I never wanted Mom’s white metal bed for our guest room. I preferred our second-hand Jenny Lind twin beds, and so did our younger daughters. They grew into women between the wooden spindles abundant with stories, prayers and dreams.

Besides, before Mom fell ill with dementia, she assigned her white bed to my youngest sister’s eldest daughter. When time came for my four sisters and I to gather in our mother’s Kentucky homeplace to divide her possessions, my older sister directed Mom’s white bed to my house.

“When Mom stays with Iris and Mel, she’ll feel more at home sleeping in her own bed,” she reasoned.

My youngest sister assented.

Sadly, Mom didn’t remember the white bed she purchased for the lovely house she’d built in 1975 next door to her old homeplace. For twenty years, my husband and I slept in that bed on summer vacations while our daughters dreamt upstairs in Nana’s “dormitory” designed to sleep sixteen grandchildren.

After the double loss of our firstborn to substance abuse in 1996 and her mother’s death in 1997, Mom sold her dream house and fled to Florida.

My family visited her beautiful new retirement community to celebrate New Year’s Eve. All seemed in good order. Yet, I observed emptiness in Mom’s eyes, a lack of interest in cooking, and her inability to follow a conversation.

“I’m worried about Mom. Something’s wrong,” I told Mel after we settled into her guest bed late that night.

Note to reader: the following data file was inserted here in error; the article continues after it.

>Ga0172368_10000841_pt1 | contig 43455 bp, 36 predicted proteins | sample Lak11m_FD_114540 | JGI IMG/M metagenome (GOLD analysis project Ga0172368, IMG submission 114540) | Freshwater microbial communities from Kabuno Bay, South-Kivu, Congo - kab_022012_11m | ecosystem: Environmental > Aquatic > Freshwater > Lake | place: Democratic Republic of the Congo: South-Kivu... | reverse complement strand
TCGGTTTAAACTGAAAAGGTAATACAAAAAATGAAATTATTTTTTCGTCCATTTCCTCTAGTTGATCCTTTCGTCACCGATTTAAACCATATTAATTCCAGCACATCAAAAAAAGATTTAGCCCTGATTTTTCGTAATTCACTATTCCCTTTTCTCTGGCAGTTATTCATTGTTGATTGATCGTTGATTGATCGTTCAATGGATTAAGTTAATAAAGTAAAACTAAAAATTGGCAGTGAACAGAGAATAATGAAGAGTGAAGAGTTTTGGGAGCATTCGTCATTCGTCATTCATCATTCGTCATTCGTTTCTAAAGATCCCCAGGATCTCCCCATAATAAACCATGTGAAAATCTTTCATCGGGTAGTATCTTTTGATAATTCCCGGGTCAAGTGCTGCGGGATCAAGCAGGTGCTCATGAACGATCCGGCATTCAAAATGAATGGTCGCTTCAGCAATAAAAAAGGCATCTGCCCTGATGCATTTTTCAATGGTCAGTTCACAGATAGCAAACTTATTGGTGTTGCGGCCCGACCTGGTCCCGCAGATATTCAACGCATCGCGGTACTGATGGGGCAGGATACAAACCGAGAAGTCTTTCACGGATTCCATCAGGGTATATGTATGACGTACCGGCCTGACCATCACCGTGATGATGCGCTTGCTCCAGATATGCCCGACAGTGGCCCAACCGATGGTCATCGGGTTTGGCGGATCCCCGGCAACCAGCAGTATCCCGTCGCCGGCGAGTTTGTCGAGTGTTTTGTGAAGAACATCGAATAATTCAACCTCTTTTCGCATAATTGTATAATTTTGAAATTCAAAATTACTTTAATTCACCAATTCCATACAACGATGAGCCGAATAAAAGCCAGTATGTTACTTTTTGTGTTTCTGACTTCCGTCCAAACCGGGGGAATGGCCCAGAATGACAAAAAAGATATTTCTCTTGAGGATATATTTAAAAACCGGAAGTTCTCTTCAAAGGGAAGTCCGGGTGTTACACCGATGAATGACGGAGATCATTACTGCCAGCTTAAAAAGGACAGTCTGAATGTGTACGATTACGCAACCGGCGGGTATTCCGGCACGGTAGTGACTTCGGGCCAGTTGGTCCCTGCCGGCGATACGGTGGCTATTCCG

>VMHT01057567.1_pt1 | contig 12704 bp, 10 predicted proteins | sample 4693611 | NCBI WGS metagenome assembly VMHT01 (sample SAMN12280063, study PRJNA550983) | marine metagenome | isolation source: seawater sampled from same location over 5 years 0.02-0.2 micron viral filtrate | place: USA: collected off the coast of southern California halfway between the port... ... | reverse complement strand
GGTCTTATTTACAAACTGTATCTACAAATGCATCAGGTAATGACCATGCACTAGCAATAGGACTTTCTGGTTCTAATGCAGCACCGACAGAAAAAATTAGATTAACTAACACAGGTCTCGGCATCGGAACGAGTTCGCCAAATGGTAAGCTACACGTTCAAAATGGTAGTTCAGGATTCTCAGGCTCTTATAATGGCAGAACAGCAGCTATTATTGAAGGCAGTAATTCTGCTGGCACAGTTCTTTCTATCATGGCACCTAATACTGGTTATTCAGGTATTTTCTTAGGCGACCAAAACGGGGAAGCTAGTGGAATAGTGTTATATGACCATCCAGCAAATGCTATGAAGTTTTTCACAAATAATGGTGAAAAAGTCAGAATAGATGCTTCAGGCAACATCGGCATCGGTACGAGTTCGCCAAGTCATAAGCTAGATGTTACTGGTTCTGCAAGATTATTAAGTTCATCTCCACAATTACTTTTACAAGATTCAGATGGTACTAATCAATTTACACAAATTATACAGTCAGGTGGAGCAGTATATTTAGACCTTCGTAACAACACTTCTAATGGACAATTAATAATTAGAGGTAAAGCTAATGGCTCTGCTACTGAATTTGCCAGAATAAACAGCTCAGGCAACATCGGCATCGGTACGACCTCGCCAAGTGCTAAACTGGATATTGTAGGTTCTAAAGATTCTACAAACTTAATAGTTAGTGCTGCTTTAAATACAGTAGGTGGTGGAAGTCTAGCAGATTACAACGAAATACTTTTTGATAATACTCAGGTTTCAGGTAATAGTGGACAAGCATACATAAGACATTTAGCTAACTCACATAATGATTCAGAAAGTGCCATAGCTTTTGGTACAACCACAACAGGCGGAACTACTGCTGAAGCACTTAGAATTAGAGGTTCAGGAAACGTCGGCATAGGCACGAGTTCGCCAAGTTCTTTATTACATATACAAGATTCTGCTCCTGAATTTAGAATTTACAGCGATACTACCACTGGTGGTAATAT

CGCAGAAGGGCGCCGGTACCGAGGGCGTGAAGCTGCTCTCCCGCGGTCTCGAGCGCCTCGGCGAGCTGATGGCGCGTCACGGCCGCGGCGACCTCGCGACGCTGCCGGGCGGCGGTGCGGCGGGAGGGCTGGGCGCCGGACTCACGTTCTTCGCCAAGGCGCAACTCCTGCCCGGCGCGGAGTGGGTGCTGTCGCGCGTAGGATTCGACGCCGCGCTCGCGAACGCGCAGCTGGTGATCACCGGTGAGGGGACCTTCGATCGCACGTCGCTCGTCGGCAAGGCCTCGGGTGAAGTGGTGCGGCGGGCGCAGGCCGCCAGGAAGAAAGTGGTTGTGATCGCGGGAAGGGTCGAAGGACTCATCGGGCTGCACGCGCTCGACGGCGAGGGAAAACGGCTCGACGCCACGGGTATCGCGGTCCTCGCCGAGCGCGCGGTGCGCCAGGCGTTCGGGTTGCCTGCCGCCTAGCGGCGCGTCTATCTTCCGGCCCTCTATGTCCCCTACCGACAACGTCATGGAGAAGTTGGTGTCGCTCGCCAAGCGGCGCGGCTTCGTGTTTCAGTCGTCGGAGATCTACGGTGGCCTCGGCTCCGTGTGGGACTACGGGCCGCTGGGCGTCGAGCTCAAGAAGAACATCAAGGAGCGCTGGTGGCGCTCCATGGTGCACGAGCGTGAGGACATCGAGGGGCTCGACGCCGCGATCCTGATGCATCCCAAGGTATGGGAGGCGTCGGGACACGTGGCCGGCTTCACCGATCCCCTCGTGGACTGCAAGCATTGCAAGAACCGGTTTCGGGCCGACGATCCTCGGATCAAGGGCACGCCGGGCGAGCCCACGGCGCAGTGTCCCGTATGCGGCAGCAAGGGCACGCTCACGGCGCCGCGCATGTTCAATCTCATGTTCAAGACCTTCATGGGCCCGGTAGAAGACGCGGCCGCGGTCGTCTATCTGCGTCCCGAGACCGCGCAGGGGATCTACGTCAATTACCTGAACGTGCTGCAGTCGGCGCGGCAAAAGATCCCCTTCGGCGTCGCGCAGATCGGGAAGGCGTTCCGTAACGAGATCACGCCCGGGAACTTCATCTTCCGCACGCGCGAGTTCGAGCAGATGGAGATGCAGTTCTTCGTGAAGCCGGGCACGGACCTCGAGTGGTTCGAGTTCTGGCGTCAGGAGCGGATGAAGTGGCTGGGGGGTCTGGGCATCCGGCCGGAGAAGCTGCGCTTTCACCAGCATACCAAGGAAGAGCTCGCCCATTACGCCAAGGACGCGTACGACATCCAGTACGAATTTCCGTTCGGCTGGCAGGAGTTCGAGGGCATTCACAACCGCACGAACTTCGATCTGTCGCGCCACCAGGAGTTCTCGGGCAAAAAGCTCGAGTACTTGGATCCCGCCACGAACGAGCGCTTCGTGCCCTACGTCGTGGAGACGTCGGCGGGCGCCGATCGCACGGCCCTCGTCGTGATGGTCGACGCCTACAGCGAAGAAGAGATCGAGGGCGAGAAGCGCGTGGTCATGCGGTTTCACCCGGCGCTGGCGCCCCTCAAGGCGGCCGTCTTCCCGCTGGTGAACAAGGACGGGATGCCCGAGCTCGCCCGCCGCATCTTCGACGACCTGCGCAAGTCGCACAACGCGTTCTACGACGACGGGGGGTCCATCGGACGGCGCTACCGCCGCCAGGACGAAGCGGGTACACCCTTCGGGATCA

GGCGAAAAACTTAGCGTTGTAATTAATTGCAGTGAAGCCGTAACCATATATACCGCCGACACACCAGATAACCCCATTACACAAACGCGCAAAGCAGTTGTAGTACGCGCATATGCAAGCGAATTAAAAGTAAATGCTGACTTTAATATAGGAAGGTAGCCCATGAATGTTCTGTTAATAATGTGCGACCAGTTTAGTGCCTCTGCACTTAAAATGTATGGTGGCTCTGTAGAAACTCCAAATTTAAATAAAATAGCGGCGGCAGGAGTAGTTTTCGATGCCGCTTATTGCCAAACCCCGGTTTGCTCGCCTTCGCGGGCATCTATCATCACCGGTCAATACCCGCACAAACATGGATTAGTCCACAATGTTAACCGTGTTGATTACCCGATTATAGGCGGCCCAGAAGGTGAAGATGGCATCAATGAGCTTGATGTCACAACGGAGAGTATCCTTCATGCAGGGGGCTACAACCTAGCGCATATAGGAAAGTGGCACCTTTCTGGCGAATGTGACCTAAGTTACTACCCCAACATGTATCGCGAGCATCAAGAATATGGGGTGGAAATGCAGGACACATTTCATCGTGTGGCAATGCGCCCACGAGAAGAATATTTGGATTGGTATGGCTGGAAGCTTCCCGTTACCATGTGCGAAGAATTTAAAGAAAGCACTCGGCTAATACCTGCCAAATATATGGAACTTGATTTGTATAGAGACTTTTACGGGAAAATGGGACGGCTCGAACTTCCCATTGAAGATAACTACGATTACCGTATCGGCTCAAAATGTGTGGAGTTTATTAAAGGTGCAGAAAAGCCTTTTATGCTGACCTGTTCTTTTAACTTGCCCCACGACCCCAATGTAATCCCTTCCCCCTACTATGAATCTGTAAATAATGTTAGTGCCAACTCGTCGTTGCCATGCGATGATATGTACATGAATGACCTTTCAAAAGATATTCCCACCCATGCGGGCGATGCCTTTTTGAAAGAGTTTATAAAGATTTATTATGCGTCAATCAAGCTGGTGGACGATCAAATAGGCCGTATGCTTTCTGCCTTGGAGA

“She’s just tired. The move took a lot out of her.”

The following summer, the same family members who moved our mother to Florida unpacked her household in her McCoy homeplace built in 1925. With the help of her five daughters and sons-in-law, Mom rallied to host her entire family of thirty-some for Thanksgiving dinner.

That night, I climbed the stairs of the homeplace where I lived the first five years of my life, and propped myself up in Mom’s white bed. I sensed another ending approach on the other side of the lace curtain.

My middle daughter opened the door. “Are you okay, Mom?”

Oh, what love and mercy from the one who spent a blissful childhood July alone with her Nana running the McCoy Bottom with her cousins. “Yes, thank you. Just feeling the years pass too fast.”

“I love you, Mom.”

“I love you.”

Soon after, my mother crashed like a comet. One of many solitary drives south to monitor her decline, we sat together on the edge of her mahogany bed. “I don’t know why I sold my house and moved to Florida,” she confessed.

“Well, if you had to get away for a while, a vacation would’ve been a lot easier,” I jested.

Dear Reader, my baby sister and her husband came for Mom’s white bed today. They’ll pass it on to her daughter’s household with three children, the newborn my mother’s namesake, Sadie.

Great-Nana would be tickled.

And one Jenny Lind bed has found another little girl to hold and grow.

Email Iris at irisleeu@sbcglobal.net.